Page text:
Big energy firms accused of squeezing customers

18 January 2019   By Jo Bailey

Bulb accuse the big six of pricing too close to the cap, but SSE say it's not only them, and that undercharging for supply is irresponsible.

As the Ofgem price cap comes into force, challenger energy supplier Bulb has hit out at the larger energy firms, accusing them of deliberately pricing as close to the cap as possible.

All big six energy suppliers have set their default tariff on average £4 below the price cap. Bulb have accused them of using the price cap as a 'target rather than a limit', saying they are truing to squeeze as much money out of customers as possible.

The price cap, set at £1,137, is designed to prevent energy customers being suck on expensive default tariffs at the end of their contract. Also known as Standard Variable Tariffs (SVTs), these 'out of contract' deals are often hundreds of pounds more expensive than contracted tariffs.

However, one of the big six, SSE, has hit back at Bulb, saying that it's not only the large suppliers who are pricing in this way. They say that those who price significantly under the cap are undercharging and are setting themselves up to fail.

energy price

Within £4 of the price cap

Research by Bulb, one of the larger challenger firms, has shown a trend among the big six to price very close to the cap level. Of the large firms, British Gas has set their default tariff cheapest, at £1,332 a year for average use.

E.On, npower, Scottish Power and SSE are all charging £1,333, just £4 short of the cap level. EDF's is highest, at just £2 below the limit.

Before the cap was introduced, the difference between suppliers cheapest tariff and their SVT stood at around £150. That gap has been narrowed to just £33 - £117, showing the cap is largely having the desired effect.

Ofgem estimate that around 11 million households are currently on an SVT. They say these households will save, on average, £76 a year.

The exact amount a customer will pay will depend on their energy use. However, customers are warned that the cap is set for a review in April, which will almost certainly result in the level being increased.

A better option for any customer, rather than relying on the cap, is to renegotiate or seek out a fixed deal, which could save them more.

SSE hit back

SSE have been highly vocal in defending their position. They say that it's not only the big six who have priced close to the cap, and that, in total, 27 firms have set their SVT at close to the limit.

They accuse firms like Bulb of under charging, pointing out that although Bulb's SVT is priced at £120 below the cap level, the company also recently posted a loss of £24m.

They say that some energy firms are deliberately under charging for supply. They call this an 'irresponsible practice', noting the number of firms that have recently gone bust, which is estimated to be costing bill payers around £80m.

SSE also claim that it's time to stop thinking of the 'bad big six' and the 'good new entrants', as this is an outdated concept. They say that it misleads customers, preventing them from making an informed choice.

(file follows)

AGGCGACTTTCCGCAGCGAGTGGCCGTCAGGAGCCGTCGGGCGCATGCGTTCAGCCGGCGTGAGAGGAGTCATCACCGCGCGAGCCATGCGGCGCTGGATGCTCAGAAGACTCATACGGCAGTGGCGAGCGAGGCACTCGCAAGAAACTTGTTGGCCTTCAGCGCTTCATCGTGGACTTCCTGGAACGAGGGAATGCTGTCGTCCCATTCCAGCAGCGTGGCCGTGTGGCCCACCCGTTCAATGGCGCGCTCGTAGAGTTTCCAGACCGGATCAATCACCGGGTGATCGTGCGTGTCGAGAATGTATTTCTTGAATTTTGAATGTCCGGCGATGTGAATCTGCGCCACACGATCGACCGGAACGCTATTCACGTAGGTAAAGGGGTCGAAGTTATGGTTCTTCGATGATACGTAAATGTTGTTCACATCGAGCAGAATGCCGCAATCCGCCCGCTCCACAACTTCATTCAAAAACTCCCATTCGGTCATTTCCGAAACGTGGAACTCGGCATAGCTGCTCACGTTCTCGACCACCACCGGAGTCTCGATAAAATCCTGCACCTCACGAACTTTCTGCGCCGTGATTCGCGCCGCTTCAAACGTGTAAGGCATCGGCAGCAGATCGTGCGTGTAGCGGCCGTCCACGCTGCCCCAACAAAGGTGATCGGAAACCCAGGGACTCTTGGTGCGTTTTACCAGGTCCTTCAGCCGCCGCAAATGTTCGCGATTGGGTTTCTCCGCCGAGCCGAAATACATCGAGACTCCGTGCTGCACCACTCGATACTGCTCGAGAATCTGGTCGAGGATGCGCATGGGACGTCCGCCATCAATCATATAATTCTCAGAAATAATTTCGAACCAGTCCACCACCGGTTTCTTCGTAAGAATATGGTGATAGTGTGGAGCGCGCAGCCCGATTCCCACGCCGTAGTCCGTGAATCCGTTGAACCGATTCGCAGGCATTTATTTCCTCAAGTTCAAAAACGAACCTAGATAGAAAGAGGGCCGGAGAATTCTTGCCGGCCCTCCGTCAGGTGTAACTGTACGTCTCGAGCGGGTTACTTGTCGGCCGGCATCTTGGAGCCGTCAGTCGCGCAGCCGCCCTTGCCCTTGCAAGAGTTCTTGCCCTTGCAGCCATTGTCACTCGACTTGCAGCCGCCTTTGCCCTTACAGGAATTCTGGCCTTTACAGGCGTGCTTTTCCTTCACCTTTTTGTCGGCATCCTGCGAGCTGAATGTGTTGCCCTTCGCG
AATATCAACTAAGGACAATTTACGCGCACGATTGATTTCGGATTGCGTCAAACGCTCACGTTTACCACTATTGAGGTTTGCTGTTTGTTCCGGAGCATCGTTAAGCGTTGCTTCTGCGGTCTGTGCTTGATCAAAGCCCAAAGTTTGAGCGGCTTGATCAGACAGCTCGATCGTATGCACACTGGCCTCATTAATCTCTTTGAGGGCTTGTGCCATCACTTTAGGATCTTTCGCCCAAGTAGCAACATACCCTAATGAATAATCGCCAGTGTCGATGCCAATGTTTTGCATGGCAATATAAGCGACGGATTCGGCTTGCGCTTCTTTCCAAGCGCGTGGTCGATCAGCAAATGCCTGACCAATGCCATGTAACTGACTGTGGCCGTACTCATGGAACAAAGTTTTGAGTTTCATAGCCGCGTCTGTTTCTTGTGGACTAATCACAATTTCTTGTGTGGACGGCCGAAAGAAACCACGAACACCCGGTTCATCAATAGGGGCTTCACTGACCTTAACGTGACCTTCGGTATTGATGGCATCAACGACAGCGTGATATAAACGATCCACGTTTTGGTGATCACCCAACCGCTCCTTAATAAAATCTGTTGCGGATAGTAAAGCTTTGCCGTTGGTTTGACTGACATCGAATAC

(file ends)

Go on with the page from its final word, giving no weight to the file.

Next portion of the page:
The company claims that there are indeed bad big firms and good small firms, but that this works vice-versa too. They say customers should choose their supplier based not only on price, but on service and financial health too.

More suppliers will fail

Just this last week, the energy industry saw its first casualty of 2019. Economy Energy went bankrupt, leaving almost a quarter of a million customers to be reallocated to a new supplier.

As usual, Ofgem stepped in and appointed OVO Energy to take on the stranded customers. However, Economy Energy ceased trading owing substantial amounts to many customers, either in bill credit or because of billing errors where they took too much money.

The Ofgem safety net protects this money, meaning customers credit will be maintained by OVO. However, OVO will need to claim this money back, and it will be paid for by increasing the bills of customers with other suppliers.

Financial analysts are warning that we haven't seen the last supplier fail. They say that the winter is the most dangerous time for energy firms, due to rising wholesale prices and increased demand from customers.

Because energy firms need to pay for their supply up front, getting the money back from bills later on, poor financial management could leave cash strapped suppliers with less money than they need to operate.

The analysis, conducted by Baringa Partners, suggest as many as ten more suppliers could go bust before the end of the winter.

Ofgem's new supplier licensing tests aim to prevent unsustainable businesses from entering the UK market, but will not address those who are already out there and are struggling financially.

How much could you save on your energy bill?

independent comparison

We are independent of all of the products and services we compare.

fair comparison

We order our comparison tables by price or feature and never by referral revenue.

charity donations and climate positive

We donate at least 5% of our profits to charity, and we have a climate positive workforce.

Get insider tips and the latest offers in our newsletter